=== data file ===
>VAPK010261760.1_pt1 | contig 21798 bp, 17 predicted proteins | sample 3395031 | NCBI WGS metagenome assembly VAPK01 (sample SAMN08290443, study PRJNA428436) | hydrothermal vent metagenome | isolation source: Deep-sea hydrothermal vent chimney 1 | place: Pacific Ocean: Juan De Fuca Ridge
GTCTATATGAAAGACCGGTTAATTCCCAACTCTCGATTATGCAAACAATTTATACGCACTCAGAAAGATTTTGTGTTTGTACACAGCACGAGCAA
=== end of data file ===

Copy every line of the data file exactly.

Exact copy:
>VAPK010261760.1_pt1 | contig 21798 bp, 17 predicted proteins | sample 3395031 | NCBI WGS metagenome assembly VAPK01 (sample SAMN08290443, study PRJNA428436) | hydrothermal vent metagenome | isolation source: Deep-sea hydrothermal vent chimney 1 | place: Pacific Ocean: Juan De Fuca Ridge
GTCTATATGAAAGACCGGTTAATTCCCAACTCTCGATTATGCAAACAATTTATACGCACTCAGAAAGATTTTGTGTTTGTACACAGCACGAGCAA